When Self Care Isn’t Enough

The idea of self-care has become more and more popular in recent years. Self-care as it is currently conceptualized is defined as anything we do to help take care of our mental, physical or emotional well-being. A quick Google search pulls up literally hundreds of ideas from yoga, to journaling, to drinking enough water. In other words, the primary focus of self-care is on how people can address feelings of stress or sadness on a very individual level. It answers the question: What can I do for myself to help myself feel better? The importance of self-care in managing distressing situations cannot be denied; however, primarily focusing on it can often leave people feeling frustrated, exhausted, or like a failure when it does not have the impact they were hoping for.

Sometimes, feelings of depression and anxiety are caused by individual or internal factors: chemical imbalances, unhelpful thinking patterns, or lack of coping skills. Other times, there are additional factors that are much larger than anything one person has control over. Systemic issues such as racism, sexism, Capitalism, or poverty can also cause emotional reactions within us and, because these causes lie outside of our individual behaviors, self-care can feel inadequate in the face of them. Take, for example, someone who is in a low wage job, struggling to pay their bills and put food on their table. If financial instability is a major contributor to this person’s feelings of sadness or depression, it makes sense that individual behavior changes, though perhaps helpful, cannot be realistically expected to solve the underlying cause of the distressing emotions.
So what do we do when self-care isn’t enough to fully blunt the effects of larger, systemic injustices and oppressions?

  1. Acknowledge the structural and systemic forces that are playing a role in what you are experiencing. Recognize that, many times, it is not just about not doing enough, or not doing something well enough, or not being enough. To believe those things can honestly feel pretty empowering because it gives you a way of feeling in control- if I’m the problem then I can fix it. But it’s not always true and you may inevitably reach a place where all the self-care in the world still leaves you feeling in your bones the unjustness of things you cannot control. Sometimes it’s safe enough to name what you know to be true out loud and sometimes you can only say it to yourself. Either way, there is power in acknowledging these forces which often operate in a collective silence.
  2. Create change externally as well as internally. When structural inequalities are the cause of your distress, working to challenge those structures can be an important piece of resolving your distress. This may mean advocating for yourself, or engaging in protests, or lobbying governmental representatives, or joining a community that sees your struggles. This is not always without risk and can also drain energy, so this may mean that you sometimes have to make a choice between this and self care and that’s okay.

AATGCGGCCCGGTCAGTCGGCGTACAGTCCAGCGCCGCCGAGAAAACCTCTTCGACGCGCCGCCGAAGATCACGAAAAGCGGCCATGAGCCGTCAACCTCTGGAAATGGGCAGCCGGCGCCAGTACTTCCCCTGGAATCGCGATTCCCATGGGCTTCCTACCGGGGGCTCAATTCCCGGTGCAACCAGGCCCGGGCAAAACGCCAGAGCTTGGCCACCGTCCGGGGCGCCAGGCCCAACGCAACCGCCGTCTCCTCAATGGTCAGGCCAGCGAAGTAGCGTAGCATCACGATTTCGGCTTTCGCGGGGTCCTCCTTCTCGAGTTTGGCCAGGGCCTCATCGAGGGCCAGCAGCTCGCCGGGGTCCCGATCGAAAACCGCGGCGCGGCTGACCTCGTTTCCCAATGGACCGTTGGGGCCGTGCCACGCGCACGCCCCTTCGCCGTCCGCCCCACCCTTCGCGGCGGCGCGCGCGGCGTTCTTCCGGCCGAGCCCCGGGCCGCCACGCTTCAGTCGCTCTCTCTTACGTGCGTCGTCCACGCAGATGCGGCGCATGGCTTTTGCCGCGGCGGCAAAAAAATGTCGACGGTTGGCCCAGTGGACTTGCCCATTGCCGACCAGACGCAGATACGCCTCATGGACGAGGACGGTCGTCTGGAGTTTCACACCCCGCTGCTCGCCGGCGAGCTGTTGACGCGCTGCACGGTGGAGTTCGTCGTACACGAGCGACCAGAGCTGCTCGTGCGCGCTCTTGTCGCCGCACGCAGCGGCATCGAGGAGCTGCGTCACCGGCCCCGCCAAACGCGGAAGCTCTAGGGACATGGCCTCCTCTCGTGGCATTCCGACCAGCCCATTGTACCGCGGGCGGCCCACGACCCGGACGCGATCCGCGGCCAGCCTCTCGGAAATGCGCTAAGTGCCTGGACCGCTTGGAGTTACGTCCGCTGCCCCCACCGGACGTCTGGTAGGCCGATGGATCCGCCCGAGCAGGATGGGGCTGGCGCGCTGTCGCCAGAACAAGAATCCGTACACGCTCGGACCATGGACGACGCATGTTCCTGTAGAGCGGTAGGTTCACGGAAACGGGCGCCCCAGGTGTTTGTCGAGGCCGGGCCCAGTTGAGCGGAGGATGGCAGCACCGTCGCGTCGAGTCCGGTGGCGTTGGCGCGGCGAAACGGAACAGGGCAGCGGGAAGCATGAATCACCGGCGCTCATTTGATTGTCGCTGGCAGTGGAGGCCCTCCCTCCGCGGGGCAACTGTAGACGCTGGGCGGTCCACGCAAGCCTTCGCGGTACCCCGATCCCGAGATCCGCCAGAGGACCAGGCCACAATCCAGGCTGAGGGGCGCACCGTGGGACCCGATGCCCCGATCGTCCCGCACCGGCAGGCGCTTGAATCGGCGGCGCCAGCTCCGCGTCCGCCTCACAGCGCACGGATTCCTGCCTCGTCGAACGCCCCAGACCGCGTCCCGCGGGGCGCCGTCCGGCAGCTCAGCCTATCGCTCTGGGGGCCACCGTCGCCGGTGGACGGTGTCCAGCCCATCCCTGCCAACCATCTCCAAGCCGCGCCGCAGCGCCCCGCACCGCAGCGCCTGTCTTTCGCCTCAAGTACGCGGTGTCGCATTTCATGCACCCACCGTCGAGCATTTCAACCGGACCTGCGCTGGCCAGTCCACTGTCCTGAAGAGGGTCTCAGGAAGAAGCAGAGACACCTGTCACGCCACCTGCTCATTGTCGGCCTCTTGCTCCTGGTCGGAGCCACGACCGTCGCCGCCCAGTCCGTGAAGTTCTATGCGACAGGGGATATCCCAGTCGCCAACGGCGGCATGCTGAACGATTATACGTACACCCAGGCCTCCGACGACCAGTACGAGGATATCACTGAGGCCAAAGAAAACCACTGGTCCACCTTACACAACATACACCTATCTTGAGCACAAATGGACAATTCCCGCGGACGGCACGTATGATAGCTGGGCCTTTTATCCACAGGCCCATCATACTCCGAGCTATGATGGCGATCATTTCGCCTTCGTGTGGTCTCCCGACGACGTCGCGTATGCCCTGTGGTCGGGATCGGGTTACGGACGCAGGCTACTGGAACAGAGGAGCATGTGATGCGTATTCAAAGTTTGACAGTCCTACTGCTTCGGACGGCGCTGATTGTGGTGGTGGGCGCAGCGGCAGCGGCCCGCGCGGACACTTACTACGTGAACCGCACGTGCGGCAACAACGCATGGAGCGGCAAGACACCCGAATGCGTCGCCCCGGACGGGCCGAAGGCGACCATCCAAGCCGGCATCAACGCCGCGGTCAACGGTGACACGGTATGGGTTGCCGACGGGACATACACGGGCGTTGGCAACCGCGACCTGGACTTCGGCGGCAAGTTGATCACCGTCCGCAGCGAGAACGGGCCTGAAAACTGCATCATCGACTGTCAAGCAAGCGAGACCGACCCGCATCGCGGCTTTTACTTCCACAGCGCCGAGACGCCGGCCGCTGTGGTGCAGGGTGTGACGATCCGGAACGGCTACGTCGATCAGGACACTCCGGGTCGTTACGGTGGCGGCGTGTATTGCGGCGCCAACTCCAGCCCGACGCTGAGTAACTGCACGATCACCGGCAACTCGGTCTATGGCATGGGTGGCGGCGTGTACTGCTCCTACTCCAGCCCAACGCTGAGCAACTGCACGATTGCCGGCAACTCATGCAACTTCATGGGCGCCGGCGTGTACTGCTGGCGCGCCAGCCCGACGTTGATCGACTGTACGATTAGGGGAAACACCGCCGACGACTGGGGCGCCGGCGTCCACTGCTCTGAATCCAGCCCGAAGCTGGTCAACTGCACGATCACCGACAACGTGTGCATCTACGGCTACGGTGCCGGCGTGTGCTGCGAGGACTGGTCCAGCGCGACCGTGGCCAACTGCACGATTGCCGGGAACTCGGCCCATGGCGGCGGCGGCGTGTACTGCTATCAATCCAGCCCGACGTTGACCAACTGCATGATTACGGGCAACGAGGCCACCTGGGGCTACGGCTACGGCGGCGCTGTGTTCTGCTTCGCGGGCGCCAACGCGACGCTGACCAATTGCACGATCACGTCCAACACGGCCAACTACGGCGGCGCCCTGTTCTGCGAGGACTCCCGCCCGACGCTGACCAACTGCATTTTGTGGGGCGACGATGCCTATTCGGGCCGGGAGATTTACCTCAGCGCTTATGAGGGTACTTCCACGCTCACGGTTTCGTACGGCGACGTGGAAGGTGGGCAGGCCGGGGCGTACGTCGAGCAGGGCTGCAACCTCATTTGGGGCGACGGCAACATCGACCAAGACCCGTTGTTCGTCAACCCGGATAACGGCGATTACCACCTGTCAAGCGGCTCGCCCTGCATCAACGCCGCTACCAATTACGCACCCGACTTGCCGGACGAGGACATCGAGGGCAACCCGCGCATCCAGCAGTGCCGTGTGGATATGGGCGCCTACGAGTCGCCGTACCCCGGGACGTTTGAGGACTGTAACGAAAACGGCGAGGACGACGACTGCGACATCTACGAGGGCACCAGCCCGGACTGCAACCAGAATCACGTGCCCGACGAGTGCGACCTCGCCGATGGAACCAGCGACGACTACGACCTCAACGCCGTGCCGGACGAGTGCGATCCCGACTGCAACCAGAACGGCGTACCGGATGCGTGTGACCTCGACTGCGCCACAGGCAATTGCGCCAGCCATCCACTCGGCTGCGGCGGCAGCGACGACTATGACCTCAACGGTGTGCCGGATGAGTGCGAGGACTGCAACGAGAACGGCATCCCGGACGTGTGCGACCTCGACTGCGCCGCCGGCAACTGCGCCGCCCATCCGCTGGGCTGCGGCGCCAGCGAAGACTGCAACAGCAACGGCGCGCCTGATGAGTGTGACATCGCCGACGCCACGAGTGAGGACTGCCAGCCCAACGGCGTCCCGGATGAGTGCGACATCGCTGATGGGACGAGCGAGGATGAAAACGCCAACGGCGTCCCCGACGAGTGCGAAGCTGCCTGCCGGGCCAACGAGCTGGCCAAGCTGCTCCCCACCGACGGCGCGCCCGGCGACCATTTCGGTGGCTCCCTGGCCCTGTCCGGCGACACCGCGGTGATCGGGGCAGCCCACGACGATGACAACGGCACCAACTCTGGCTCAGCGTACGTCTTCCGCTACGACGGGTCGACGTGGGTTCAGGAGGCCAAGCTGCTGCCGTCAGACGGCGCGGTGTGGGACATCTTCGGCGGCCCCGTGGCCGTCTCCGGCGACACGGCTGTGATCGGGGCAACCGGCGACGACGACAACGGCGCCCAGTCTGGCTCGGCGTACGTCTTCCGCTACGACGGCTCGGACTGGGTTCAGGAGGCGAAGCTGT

3. Find communities that validate your experiences. One way that systems often contribute to feelings of depression and anxiety is that they are structured to foster disconnection. Everything from social media to our workplaces fracture us into silos that make it easy to feel as though our problems are individual to us, when the reality is that many people may be impacted by systems in very similar ways. Knowing you are not alone in your experiences can be a meaningful step towards having compassion for yourself and how you have chosen to survive in difficult circumstances.
  4. Have realistic expectations when you practice self care. Self-care is an important tool in helping manage our experiences, but don’t be surprised if self-care isn’t enough to make the uncomfortable feelings you’re having go away. Remember that if lack of self- care is not the sole cause of the problem, it can’t be the sole solution, so accept that there may be limitations to the impact of your self-care that have nothing to do with whether or not you are “doing it right” or “doing enough”.
  5. Allow yourself your emotional experience. Sometimes, the hardest, but most powerful thing we can do is to create space to feel whatever we are feeling without judgment. Navigating complex structures and systems, whether they exist in your place of work or the country you live in can make you feel angry, or sad, or scared. And while we don’t want to drown in these feelings, we do want to accept that they are normal responses to injustice and oppression and it is okay to feel them.

Self-care is a way of navigating upsetting situations, and sometimes, luckily, we find that it is enough to bring us the comfort that we need. When our reactions are about something larger, and more powerful than ourselves, however, self-care should be viewed as a tool whose limitations challenge us to let go of the idea that we are a problem to be fixed and encourage us to find healing in community and solidarity with others.

Alexandra Backis, LCSW

Alexandra Backis, LCSW

Hi, I'm Alexandra, and I'm a counselor who helps people regain control. I am here to help you utilize and build upon your strengths and acknowledge and learn from your challenges. If you're interested, you can read more about me on my about page.